- The fluidity of the castable composition can be determined by a vibrating inclined fiow meter. The flow meter basically comprises a graduated cylinder in combination with a vibrator. The graduated cylinder is about 8% inches high, has an internal diameter of about 2% inches, and is graduated in inches. The vibrator is a Syntron electric vibrator Type V-4, style 1518, 110 volts-60 cycles, available from the Syntron Company, Homer City, Pa. The graduuated cylinder is filled with about 200 cubic centimeters of the castable composition. The filled graduated cylinder is then disposed in a horizontal position on the deck of the vibrator and vibrated for 30 seconds. The distance the castable refractory travels down the graduated cylinder is reported as the measure of its fluidity.

It has been found that castable compositions of this invention should have fluidities as measured by the abovedescribed method within the range of 4 to 6 inches in 30 seconds with higher fluidities within the above range being needed for casting of complex refractory shapes such as gas hearth modules. With simpler shapes, such as simple refractory bricks, lower fluidities can be used.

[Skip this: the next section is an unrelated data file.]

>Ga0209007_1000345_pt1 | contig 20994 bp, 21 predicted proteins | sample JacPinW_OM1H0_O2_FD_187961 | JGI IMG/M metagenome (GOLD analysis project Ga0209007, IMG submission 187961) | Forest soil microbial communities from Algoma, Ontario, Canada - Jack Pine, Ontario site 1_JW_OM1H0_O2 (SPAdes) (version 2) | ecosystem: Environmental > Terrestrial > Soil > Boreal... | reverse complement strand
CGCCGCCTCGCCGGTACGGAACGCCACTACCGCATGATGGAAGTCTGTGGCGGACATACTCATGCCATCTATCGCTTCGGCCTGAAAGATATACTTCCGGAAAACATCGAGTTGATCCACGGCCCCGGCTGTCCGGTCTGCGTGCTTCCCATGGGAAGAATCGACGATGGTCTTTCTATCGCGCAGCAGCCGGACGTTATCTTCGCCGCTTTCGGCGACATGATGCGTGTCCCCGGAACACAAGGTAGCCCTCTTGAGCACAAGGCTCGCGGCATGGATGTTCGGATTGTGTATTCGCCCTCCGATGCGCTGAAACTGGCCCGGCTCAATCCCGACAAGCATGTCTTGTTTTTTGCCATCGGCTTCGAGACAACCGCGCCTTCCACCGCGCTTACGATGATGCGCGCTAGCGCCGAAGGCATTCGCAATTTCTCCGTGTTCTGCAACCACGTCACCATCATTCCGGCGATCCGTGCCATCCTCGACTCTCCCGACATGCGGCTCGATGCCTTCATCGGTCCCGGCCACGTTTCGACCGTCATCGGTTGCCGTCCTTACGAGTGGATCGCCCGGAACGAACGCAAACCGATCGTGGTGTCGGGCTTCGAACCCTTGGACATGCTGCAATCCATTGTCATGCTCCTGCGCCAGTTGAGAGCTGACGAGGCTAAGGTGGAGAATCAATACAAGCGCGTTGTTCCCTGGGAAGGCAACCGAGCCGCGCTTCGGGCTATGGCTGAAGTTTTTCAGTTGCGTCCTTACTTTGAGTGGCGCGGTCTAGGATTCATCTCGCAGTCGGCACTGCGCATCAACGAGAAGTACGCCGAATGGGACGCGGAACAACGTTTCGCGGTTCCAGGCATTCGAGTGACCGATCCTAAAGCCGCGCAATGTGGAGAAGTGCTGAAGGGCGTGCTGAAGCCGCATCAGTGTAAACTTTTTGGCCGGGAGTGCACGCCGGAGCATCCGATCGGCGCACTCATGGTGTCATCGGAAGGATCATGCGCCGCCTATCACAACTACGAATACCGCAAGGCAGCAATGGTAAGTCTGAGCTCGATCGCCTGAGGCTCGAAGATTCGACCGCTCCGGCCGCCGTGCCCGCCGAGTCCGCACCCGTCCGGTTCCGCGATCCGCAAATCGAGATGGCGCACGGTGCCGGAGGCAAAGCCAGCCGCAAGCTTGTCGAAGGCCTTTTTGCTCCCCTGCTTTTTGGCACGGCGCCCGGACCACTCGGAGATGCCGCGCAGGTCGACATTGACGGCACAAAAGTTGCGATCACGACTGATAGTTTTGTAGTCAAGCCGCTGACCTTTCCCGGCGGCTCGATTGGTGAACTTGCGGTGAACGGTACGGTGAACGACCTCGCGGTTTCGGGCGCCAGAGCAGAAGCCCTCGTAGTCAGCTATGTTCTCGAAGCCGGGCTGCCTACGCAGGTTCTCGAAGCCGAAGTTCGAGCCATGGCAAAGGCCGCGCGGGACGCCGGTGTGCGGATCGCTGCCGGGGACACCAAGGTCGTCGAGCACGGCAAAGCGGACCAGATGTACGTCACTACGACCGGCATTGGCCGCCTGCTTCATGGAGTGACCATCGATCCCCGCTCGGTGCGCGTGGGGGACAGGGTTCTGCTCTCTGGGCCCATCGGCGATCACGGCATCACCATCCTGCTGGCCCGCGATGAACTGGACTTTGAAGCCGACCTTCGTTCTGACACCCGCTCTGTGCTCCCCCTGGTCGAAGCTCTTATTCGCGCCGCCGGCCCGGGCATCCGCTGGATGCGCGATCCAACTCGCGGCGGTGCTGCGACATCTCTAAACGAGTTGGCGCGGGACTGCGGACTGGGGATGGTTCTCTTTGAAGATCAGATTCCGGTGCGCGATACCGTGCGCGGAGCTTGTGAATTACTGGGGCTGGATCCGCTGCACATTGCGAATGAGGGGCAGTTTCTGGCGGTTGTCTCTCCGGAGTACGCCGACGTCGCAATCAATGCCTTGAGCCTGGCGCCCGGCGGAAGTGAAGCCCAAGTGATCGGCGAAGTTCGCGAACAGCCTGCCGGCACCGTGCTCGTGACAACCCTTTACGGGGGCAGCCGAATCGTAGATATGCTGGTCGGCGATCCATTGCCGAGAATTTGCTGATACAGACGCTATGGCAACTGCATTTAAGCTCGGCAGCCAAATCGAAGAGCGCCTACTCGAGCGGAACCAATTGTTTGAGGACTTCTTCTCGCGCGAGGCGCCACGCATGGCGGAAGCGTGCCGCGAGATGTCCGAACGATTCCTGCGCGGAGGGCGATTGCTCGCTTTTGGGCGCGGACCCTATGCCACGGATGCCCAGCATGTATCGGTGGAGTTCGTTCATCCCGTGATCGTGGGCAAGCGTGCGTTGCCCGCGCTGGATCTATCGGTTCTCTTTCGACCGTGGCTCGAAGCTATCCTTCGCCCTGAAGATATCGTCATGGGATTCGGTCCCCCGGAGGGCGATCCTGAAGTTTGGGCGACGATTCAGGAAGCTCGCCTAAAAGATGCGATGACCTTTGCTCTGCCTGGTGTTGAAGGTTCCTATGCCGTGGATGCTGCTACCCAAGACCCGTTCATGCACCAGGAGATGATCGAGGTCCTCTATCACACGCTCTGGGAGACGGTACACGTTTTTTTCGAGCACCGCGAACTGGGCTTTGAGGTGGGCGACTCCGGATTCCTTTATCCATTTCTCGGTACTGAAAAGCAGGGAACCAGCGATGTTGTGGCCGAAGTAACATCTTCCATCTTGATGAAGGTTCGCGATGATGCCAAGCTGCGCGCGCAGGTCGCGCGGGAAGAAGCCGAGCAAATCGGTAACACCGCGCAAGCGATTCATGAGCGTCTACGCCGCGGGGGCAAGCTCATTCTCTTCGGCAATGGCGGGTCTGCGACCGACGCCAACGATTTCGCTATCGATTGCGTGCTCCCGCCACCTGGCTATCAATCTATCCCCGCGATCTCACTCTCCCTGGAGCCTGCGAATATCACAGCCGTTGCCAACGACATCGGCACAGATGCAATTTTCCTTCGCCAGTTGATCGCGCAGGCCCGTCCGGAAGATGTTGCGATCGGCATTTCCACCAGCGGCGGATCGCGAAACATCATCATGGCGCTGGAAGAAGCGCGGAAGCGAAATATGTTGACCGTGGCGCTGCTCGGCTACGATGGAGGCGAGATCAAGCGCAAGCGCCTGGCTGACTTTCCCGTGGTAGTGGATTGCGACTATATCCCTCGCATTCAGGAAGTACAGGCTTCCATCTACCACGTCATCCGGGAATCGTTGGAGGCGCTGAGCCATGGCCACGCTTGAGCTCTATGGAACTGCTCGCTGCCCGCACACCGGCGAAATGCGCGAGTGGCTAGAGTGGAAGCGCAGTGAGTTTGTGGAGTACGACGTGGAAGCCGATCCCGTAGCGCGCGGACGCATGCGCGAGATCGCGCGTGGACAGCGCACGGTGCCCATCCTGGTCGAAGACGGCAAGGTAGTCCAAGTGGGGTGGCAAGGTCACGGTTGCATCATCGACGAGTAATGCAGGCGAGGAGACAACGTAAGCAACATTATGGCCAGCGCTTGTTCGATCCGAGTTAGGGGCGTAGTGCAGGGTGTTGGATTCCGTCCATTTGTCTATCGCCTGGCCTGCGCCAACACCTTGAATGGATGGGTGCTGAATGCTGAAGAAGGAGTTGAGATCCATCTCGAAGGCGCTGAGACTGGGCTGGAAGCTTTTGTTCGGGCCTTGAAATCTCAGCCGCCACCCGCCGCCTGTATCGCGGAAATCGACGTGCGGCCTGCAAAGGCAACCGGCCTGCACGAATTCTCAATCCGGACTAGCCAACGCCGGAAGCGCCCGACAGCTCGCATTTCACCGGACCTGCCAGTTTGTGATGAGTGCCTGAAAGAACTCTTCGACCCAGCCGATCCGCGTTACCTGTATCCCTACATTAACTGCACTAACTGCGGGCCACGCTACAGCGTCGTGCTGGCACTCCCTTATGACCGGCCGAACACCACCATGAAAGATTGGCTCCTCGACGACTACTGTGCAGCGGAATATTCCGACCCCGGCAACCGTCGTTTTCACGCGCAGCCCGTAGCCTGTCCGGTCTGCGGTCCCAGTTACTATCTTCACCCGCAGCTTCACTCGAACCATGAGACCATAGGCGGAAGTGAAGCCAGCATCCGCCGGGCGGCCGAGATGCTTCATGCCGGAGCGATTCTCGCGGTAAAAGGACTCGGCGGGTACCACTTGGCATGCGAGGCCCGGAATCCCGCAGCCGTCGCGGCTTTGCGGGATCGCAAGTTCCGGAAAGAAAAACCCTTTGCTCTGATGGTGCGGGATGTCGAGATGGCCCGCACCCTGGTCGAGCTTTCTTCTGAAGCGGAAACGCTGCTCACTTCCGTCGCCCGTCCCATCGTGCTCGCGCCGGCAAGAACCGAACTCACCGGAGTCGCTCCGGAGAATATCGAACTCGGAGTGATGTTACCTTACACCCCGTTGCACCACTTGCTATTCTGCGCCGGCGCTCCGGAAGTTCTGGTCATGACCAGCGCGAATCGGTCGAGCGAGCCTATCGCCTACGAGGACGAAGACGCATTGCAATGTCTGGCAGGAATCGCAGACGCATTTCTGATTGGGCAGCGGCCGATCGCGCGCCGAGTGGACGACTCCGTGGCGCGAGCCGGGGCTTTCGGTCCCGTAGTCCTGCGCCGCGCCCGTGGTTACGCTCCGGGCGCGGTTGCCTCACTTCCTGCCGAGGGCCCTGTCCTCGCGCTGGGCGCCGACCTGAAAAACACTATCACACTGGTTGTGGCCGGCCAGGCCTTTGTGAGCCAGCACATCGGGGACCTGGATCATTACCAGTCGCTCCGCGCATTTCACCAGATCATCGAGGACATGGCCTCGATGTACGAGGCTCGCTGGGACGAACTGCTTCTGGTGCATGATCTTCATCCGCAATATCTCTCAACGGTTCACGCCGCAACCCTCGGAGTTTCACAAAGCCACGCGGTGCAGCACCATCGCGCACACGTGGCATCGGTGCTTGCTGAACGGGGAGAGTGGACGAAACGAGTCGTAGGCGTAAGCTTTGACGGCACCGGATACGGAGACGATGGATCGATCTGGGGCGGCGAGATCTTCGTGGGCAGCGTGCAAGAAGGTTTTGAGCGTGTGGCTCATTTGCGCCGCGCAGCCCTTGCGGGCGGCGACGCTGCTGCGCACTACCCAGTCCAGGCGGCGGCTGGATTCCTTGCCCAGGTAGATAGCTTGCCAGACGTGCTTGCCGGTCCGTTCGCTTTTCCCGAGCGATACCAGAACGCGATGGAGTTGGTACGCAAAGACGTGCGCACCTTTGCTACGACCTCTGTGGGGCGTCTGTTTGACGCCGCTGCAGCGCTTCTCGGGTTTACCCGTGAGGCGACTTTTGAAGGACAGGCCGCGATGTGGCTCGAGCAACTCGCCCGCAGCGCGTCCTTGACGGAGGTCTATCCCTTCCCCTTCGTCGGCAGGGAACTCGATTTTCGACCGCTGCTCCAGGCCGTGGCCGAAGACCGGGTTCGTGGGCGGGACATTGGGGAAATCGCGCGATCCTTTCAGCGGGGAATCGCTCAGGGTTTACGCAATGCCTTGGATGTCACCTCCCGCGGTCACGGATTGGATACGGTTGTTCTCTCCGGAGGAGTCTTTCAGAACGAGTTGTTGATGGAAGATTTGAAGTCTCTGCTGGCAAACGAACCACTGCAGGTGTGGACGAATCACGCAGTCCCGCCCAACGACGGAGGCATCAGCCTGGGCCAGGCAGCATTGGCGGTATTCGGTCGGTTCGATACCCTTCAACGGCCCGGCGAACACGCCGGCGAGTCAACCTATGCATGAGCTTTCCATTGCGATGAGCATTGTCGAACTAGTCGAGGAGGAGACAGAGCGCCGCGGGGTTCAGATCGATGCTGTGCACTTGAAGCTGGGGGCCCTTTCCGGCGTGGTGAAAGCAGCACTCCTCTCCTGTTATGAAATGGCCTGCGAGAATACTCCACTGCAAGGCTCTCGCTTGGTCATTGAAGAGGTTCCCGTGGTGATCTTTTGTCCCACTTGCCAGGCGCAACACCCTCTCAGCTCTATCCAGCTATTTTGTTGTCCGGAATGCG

To achieve the desired fluidities, about 9 to 18 percent, and preferably 11 to 13 percent by weight water should be added to the mixture of fused silica, calcium aluminate and nepheline syenite, the percentage of water being based on the total weight of the fluid composition. Using less than 9 percent by weight water, the castable composition is very viscous and diflicult to cast. Using greater than 18 percent by weight water results in very poor strength in the resultant refractory casting. The time of mixing should be suflicient to form a homogeneous hydraulic mixture having the desired fluidity but should not be longer than about 5 minutes. Good mixing promotes strength, but overmixworking time.

After the water has been added and mixed, the fluid composition is ready for casting, which is accomplished by pouring the fluid composition into a mold which consists of any suitable material such as wood, metal or composition board having a cavity which will cause the fluid mixture to take the shape desired. A parting agent, such as grease, oil or polyethylene wax, should be applied to the interior surface of the cavity before the fluid composition is cast. The castable mixture is poured into the mold cavity, preferably being added in small portions with each portion being firmly packed into the cavity by using any suitable device such as a pneumatic reamer or a vibrator until the last portion is added and packed so that the cavity is completely filled. Progressively packing in this manner, after each portion of the fluid mixture is added, serves to eliminate voids in the cavity of the mold assembly. The mold with the castable mixture contained therein is permitted to set at room temperature for approximately 24 hours to permit the material to set up like concrete. The casting is usually covered with moist rags or the like during setting to minimize the loss of water through evaporation.